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  • The call of the pipes

    Medford man's handmade bagpipes are in demand because of silver engraving
  • Born and raised in Ashland, Murray Huggins learned in 1988 to play the bagpipes from a local master and was soon building his own pipes and chanters.
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  • Born and raised in Ashland, Murray Huggins learned in 1988 to play the bagpipes from a local master and was soon building his own pipes and chanters.
    In 1999, he met his wife, Yoko, a Japanese exchange student, and they moved to east Medford for affordable housing and had two children.
    Here, Huggins offered the bagpipes on the newly invented Internet, but orders only dribbled in. He stuck with it, not focusing on it as a business, but as an art that could be marketed as a business.
    The missing piece, he soon found out, was the artful Celtic engraving on the sterling silver and nickel bagpipe fixtures, a fine finishing touch that has made his pipes, under the company name Colin Kyo, so desired worldwide that there is now a one-year waiting list. Profits, he says, are soaring into the stratosphere.
    Huggins, 46, may be found in his garage, bending over a small table by the washing machine or operating a tiny blowtorch on his workbench, with Yoko doing buffing and polishing and looking for engraving mistakes.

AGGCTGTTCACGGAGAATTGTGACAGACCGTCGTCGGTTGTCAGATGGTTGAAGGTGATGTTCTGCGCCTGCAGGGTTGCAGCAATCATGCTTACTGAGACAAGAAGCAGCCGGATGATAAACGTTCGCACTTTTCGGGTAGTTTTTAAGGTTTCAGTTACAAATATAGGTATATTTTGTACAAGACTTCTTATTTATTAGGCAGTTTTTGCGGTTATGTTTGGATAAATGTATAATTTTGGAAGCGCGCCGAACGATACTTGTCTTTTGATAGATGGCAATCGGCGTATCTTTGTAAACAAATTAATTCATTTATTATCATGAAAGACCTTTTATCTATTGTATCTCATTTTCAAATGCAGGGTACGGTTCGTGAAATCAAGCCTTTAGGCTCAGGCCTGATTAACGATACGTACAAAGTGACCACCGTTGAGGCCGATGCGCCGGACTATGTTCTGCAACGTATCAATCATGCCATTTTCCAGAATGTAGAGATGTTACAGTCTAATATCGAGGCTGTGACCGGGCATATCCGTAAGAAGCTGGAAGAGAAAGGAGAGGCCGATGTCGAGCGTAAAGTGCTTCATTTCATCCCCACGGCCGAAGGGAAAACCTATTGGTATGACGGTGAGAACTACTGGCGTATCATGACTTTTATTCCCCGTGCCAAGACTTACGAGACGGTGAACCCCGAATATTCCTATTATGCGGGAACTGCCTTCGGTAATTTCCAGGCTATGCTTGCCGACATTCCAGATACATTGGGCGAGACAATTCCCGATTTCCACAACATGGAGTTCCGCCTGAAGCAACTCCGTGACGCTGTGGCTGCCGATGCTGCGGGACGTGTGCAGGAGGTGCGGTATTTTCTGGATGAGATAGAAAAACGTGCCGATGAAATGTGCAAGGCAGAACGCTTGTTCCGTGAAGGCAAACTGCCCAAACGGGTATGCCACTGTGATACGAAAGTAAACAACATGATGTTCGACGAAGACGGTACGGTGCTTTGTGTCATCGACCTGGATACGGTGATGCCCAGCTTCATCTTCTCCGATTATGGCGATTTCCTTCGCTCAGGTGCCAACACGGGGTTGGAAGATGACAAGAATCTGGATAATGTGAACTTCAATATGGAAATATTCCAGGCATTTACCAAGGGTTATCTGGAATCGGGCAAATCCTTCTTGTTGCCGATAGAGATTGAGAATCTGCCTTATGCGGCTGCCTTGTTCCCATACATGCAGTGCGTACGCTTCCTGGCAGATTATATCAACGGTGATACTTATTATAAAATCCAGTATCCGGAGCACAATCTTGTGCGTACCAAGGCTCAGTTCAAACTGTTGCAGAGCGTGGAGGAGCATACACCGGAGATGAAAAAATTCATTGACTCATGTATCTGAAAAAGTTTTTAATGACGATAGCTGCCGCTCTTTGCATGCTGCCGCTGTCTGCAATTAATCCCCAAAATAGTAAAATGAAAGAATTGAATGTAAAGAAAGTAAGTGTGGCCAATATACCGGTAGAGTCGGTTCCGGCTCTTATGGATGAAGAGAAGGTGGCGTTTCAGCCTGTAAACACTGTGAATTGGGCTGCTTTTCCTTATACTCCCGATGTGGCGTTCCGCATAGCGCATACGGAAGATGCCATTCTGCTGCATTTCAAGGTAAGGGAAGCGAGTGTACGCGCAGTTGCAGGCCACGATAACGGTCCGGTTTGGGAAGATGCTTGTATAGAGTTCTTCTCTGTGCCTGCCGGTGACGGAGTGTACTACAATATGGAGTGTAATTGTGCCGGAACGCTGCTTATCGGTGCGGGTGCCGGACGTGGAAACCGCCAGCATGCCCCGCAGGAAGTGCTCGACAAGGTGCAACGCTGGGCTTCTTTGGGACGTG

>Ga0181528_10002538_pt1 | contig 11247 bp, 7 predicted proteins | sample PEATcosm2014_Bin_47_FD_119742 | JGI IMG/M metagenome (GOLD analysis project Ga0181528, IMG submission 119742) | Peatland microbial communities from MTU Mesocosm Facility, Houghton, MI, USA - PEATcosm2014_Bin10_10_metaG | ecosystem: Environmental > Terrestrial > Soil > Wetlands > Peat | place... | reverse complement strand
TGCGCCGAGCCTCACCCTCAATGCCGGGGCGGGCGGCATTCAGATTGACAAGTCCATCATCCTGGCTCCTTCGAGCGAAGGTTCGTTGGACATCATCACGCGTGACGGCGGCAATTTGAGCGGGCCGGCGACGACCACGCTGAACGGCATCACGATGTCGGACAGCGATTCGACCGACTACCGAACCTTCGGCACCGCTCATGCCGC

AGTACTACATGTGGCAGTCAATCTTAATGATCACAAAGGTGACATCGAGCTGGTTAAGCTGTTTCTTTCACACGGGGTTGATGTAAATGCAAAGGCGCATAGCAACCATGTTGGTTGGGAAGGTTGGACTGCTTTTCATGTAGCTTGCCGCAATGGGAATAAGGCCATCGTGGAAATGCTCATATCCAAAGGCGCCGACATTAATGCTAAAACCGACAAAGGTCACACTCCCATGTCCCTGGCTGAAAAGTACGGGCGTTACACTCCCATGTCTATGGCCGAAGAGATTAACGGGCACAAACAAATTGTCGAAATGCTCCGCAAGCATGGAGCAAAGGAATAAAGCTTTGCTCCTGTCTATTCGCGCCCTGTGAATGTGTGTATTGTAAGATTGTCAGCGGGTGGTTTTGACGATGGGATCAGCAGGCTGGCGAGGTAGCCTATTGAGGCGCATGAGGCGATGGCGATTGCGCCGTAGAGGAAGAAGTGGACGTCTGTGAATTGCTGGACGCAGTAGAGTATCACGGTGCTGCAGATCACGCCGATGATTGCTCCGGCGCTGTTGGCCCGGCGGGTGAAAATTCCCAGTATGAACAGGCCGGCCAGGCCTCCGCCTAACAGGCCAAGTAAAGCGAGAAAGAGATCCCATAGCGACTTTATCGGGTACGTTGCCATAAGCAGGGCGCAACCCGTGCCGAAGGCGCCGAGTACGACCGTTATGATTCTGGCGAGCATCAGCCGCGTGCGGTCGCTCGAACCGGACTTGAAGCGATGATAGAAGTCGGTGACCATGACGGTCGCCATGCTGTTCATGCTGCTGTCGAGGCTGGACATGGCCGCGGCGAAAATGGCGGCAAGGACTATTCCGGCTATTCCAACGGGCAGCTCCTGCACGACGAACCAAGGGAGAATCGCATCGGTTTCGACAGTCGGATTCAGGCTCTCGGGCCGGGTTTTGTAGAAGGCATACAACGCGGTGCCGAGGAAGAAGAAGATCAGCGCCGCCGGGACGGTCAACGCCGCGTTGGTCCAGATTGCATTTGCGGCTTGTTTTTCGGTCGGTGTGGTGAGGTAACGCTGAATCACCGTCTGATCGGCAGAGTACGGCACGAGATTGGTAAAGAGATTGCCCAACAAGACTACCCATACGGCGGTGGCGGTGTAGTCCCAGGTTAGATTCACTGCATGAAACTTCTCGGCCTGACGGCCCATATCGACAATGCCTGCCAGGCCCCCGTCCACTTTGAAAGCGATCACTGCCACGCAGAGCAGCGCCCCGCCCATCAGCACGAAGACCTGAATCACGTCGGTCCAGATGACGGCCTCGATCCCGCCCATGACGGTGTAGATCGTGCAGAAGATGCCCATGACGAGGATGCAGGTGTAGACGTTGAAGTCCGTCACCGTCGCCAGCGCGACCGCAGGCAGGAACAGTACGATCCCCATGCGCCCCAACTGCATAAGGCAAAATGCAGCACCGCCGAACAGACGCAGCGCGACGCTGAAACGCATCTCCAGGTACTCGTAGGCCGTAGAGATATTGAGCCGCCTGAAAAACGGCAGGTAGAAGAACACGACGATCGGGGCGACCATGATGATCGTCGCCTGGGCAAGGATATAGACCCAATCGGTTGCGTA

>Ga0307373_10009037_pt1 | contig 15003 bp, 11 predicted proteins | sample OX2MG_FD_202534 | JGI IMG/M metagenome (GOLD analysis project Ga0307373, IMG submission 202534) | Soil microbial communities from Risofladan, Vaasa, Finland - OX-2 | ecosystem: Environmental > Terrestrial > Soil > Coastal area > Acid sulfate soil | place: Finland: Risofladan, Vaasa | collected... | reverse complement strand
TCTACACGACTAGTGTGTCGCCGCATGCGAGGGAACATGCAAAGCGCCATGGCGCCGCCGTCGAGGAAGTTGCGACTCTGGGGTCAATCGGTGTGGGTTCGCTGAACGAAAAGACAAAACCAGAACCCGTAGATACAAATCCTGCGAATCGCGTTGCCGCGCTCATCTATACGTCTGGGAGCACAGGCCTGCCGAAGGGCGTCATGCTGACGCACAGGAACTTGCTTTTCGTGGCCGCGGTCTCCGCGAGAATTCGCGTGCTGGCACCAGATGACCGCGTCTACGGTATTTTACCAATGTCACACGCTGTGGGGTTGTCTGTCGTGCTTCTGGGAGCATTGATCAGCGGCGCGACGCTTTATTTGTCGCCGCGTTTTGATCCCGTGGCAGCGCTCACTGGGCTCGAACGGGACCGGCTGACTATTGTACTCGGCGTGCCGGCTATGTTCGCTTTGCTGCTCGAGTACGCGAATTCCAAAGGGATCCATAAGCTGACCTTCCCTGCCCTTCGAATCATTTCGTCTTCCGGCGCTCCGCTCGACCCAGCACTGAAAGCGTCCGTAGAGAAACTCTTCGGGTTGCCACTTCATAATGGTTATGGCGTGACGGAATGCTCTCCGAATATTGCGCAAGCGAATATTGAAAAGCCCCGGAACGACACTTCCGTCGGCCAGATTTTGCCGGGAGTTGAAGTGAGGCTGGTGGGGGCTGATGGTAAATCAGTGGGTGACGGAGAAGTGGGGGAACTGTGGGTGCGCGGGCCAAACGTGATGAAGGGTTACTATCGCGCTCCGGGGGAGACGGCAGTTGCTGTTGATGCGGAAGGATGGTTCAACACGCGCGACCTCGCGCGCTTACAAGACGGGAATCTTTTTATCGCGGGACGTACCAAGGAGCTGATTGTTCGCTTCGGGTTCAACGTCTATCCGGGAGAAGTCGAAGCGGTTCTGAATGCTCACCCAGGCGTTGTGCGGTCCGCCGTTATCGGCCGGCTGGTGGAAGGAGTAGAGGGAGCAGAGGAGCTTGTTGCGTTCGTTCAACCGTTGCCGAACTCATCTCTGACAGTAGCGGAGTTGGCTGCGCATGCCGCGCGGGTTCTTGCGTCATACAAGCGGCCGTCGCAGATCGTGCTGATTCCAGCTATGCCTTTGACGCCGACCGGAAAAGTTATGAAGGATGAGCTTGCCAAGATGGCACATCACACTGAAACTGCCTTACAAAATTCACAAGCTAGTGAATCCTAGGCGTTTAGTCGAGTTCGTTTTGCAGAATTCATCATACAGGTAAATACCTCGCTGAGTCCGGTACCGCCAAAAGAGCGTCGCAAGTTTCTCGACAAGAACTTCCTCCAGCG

"I have to sell everything I make," he notes. "That's my first point. The secret to my business model is to do the best work. Don't ever do anything that's shoddy. That's why our business has exploded."
    His flute-size chanters sell for $300 and bagpipes are in the $1,700 to $8,000 range. Wood parts are made of African black wood because, he says, it projects the best sound.
    His three distributors, in British Columbia, Michigan and Australia, send him new orders daily.
    Huggins works 10 to 15 hours a day, he says.
    "It's very exciting work, very fulfilling, and I feel very grateful. I get to spend all day, every day with Yoko. We're inseparable," he adds, noting they have had to learn how to communicate more and more skillfully in each other's lingo.
    "I'm the one who has the tantrums, and she's the one who calms me down," he says. "It takes a lot of time to do what we do. With her help, we've cut it in half. She is quality control and makes sure any flaw is a do-over or becomes part of the art in creative ways."
    In the beginning, the bagpipe business seemed like a questionable way to support a growing family, he says, but the engraving of the metal fittings put it over the top.
    "He's doing good compared to when we started," says Yoko. "We've started making money. I hadn't looked at the profit in a long time, and when I did, it was really exciting, but we try to keep it fun."
    Yoko takes their children, Colin, 14, and Aubrey, 12, back to Japan to see grandparents and other relatives on regular visits — and she tries to keep them fluent in her native language. Their daughter wants to be a doctor. Their son isn't sure yet what he wants to be, but neither express much interest in carrying on the family business.
    The couple's business site is www.colinkyobagpipes.com.
    John Darling is a freelance writer living in Ashland. Email him at jdarling@jeffnet.org.
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